Management - Other

How to Deal with Information Hoarders at Work



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Information hoarders are insecure about their jobs and have adapted by refusing to give up facts about how they do their work. It is an emotional and behavioral process that can be severe and highly destructive in a rapidly changing workplace. In one example, an information hoarder has managed to cement him or herself into what they think is a permanent job, by having a "poison pill" to administer if they are threatened with firing or layoff. In another aspect, an information hoarder is a highly effective worker who is over worked and simply does not have time to summarize their job so that a new person can step right in and do it. In the worst aspect, the hoarder is covering for terrible work by refusing to talk about it. If there are no visible or detectable problems, the worker can remain in a destructive process for some time.

Believe it or not, the Employee Assistance Programs at most companies are not just there to label and stigmatize. They are also set up to help managers and supervisors to resolve minor behavioral, ethical, policy and emotional issues. The personnel departments have a host of ways to help both the hoarding employee and the supervisor to identify and resolve issues that are causing insecurity and inability to communicate in acceptable ways. 

At any rate, no job is that secure these days that some information hoarding does not become part of the process of being, or feeling valuable to a corporation that might let a person go at any time. Who is truly responsible for, or doing  the information hoarding?;  Would a complete work stoppage occur if the employee leaves, becomes ill, or dies? Are there indications that the job is not being performed well?  Is the individual being asked for personal and internal thought processes that make them more excellent than others in the same job? Is the individual being required, on the sly, to train an individual who is in competition for the same or a better job, but is not yet qualified?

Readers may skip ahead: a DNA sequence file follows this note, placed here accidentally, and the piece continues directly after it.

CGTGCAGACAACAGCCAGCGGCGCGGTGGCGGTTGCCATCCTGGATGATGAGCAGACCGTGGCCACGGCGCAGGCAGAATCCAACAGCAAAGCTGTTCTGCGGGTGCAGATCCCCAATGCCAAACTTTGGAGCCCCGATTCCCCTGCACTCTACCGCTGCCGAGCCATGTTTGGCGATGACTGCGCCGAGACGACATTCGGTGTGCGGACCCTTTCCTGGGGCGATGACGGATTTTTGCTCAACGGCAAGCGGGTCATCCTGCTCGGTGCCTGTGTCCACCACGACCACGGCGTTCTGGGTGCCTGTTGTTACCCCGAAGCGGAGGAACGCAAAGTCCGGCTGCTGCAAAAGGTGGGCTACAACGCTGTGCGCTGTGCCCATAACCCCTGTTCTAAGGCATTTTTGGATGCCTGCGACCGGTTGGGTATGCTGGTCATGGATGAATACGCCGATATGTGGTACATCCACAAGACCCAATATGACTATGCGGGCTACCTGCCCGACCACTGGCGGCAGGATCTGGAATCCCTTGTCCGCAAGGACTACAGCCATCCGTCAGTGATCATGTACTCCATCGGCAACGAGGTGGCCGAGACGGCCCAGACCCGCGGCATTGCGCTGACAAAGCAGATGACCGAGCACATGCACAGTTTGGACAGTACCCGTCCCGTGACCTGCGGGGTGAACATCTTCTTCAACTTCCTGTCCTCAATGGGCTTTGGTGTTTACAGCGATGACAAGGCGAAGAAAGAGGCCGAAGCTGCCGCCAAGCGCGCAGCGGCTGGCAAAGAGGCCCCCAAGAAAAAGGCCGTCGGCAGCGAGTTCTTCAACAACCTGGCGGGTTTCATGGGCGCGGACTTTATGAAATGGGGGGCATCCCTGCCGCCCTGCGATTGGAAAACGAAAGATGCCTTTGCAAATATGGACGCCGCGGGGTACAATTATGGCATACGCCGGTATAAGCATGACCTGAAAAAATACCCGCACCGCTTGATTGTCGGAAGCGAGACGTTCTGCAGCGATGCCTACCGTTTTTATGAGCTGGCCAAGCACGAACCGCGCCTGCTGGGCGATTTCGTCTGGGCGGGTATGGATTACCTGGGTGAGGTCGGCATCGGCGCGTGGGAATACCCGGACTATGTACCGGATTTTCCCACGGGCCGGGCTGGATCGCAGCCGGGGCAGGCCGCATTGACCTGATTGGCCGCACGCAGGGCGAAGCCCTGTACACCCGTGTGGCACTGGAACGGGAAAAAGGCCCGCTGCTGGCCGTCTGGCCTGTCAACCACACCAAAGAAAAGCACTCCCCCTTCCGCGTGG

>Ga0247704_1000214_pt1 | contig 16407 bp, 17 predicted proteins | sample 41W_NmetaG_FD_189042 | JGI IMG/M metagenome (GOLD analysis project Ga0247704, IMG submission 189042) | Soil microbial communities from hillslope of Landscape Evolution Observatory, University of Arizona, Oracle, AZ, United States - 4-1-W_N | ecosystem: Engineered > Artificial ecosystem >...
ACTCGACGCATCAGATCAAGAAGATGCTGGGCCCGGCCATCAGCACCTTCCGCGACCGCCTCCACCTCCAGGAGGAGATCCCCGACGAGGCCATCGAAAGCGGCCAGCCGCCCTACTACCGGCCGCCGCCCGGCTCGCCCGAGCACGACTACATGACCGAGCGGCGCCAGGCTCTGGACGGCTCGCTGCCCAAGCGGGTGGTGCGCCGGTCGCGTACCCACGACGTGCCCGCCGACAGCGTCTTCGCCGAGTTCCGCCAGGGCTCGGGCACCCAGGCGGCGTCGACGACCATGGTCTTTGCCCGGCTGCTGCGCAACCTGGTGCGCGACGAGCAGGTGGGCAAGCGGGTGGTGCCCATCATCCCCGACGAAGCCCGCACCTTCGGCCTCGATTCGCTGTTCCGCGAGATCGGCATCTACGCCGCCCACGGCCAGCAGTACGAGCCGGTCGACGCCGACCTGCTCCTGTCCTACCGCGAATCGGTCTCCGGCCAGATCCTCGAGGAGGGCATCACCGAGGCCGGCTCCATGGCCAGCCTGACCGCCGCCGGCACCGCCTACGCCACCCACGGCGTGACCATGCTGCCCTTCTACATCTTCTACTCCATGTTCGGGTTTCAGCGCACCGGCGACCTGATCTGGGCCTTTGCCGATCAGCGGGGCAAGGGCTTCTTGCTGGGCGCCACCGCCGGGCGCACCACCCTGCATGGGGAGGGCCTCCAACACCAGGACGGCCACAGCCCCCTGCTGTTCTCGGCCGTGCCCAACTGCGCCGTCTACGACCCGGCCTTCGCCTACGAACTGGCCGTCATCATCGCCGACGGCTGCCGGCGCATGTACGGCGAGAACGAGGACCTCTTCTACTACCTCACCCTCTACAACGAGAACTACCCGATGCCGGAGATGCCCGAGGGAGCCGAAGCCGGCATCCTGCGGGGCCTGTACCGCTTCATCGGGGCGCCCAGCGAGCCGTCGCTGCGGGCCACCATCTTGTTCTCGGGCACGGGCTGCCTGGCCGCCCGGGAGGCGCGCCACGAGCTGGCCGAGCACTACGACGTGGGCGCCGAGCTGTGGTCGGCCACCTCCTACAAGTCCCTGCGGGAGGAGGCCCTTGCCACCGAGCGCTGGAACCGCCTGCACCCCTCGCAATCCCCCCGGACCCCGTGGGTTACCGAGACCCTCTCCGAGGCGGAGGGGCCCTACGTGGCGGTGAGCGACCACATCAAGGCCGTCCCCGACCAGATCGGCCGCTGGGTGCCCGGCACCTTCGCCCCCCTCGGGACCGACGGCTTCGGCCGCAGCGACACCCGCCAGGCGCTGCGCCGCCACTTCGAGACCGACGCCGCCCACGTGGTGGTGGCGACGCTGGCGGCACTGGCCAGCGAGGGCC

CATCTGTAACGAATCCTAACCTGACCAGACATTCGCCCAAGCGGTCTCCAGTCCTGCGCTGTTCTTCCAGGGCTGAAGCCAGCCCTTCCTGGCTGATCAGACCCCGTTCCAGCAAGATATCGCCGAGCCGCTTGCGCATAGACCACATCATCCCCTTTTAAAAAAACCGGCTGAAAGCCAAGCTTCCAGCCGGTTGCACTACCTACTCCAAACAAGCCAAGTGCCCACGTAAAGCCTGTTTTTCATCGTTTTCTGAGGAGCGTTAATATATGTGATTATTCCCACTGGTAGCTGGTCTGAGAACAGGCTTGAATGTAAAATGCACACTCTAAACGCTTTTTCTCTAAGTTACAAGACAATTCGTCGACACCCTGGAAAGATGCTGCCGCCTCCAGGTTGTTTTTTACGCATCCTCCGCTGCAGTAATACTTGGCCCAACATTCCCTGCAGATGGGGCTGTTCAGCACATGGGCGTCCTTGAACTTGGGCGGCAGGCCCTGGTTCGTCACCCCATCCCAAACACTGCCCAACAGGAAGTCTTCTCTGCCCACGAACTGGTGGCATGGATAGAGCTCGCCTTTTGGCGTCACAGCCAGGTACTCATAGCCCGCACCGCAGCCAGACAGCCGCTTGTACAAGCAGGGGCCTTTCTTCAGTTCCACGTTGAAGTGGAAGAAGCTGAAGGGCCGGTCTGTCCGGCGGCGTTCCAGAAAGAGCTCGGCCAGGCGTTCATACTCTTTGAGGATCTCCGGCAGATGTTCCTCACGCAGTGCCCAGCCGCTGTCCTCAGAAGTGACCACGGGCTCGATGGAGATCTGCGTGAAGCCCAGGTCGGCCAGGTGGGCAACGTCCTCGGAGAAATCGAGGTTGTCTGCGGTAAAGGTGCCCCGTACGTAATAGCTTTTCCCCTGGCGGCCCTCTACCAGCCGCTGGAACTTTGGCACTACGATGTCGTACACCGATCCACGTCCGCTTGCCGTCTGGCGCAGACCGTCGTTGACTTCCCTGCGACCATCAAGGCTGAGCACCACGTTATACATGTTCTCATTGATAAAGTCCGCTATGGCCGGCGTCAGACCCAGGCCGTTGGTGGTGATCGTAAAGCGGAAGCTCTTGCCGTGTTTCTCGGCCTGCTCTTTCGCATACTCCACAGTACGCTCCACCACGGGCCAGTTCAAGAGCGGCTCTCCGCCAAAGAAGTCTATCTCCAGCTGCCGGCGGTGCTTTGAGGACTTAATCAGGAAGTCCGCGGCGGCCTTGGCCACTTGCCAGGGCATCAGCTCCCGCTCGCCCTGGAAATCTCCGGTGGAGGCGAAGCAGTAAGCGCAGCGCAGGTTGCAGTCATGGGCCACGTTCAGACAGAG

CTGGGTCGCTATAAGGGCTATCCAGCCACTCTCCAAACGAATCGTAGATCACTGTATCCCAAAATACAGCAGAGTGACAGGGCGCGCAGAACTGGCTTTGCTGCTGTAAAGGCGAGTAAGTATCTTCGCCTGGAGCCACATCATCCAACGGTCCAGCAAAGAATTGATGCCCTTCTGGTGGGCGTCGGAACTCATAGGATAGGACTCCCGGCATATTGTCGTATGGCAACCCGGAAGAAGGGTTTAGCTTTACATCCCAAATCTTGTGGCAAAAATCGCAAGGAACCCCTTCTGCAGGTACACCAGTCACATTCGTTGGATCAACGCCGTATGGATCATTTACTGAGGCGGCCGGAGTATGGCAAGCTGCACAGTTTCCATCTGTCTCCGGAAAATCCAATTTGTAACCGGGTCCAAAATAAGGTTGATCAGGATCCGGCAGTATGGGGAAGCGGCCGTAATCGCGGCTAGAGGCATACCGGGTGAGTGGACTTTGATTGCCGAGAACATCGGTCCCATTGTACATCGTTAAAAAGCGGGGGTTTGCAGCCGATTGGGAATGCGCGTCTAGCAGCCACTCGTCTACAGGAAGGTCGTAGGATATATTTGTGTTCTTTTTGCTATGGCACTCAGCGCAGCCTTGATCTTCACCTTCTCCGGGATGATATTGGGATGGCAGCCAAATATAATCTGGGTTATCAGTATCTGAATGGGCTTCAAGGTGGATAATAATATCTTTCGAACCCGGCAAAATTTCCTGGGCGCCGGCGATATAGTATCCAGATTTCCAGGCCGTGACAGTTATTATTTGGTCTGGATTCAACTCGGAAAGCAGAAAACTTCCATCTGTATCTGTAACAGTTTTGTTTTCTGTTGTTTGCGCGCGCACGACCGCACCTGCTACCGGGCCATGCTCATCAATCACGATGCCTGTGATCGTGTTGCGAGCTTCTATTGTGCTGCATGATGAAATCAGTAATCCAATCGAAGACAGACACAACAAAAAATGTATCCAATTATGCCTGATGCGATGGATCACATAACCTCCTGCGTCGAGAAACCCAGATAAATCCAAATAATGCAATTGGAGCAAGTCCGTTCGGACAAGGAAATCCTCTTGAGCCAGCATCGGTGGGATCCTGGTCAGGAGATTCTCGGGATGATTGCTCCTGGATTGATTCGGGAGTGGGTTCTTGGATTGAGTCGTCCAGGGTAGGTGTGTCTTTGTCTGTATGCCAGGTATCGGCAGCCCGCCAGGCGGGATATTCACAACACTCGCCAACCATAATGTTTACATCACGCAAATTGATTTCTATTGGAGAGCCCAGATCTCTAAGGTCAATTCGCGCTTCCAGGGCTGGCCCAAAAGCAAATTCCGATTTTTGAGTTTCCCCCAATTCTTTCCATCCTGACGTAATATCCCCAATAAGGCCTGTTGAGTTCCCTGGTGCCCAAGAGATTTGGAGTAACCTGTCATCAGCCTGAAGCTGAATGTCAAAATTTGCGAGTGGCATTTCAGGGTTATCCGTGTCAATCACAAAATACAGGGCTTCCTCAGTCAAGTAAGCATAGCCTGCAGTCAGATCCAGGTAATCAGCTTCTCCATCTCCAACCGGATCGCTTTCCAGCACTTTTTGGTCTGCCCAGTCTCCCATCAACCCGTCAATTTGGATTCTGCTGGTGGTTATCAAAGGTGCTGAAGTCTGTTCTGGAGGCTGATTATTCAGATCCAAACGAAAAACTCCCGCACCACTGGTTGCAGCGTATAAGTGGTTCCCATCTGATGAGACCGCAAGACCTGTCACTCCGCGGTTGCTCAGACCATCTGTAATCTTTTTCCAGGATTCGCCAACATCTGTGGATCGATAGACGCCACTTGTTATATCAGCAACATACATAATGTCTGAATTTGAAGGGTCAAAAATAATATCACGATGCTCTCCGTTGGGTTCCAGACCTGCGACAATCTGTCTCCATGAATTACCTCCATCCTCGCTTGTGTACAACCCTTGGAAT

If the supervisor or management is uninvolved, difficult to deal with, or slacking off on their own job, then a person is left in the dark about how to complete reports, summarize information, or otherwise communicate. An employee who has a complex report dumped on their desk at the last minute, with no explanation has no time to do their normal work and the extra workload, too. This is not hoarding, it is the consequence of supervisory information hoarding and lack of communication.

When a potential work stoppage or indications of covering up bad work is going on, the process is to identify the work, identify the steps needed in order to prevent a work stoppage, and to train at least two backup persons to do the job on a temporary or permanent basis. If a large battle ensues, with refusal to cooperate and threats of leaving and taking all of the knowledge, then so be it. The hoarder will walk, be reassigned with the understanding that they teach the basics needed to prevent work stoppage, or be fired for cause.

The job will be figured out, and business will go on. Most of what hoarders hoard are the little bits and pieces of corporate history, little unofficial and undocumented fixes to problems that were resolved a long time ago, and personal working relationships that make up the real job. The actual work can be quite simple to define, describe, teach, and follow up to insure that it is being done effectively. 

No one is required to give up their internal or personal processes for being excellent. This type of information hoarding is not hoarding at all. It is an individual who brought that luggage at no cost to the company, and who has a right to take it when they go. To get at such information, there has to be some serious compensation, resources and support through a formalized program,  an assignment as an instructor with a lesson plan and extra recognition in the performance evaluation or merit awards.

If there is not a formalized program and compensation of time, job security, and award for doing the additional duty of training individuals who are competing for a promotion, then lack of trust or respect for the management or the corporation will ensue. The problems that are created by forcing an employee to  train someone else before or after a promotion that the trainer feels that they should have been considered for, are legendary. The personnel department is the key to developing formal and allowable familarization and brief training programs for new hires who are headed to higher management or other jobs.

As a result, information hoarding can be from personal insecurity or behavioral problems, from lack of training or overwork that allows no time for summarizing and communicating information, or from past dealings with unethical or discriminatory supervisory, hiring, or promotion practices.

And finally, it is important to restore integrity and trust after ethical problems, wholescale dysfunction, management failures and other violations of trust that have been committed by the company. These are the major contributors to individuals developing information hoarding strategies in the first place.


More about this author: Elizabeth M Young

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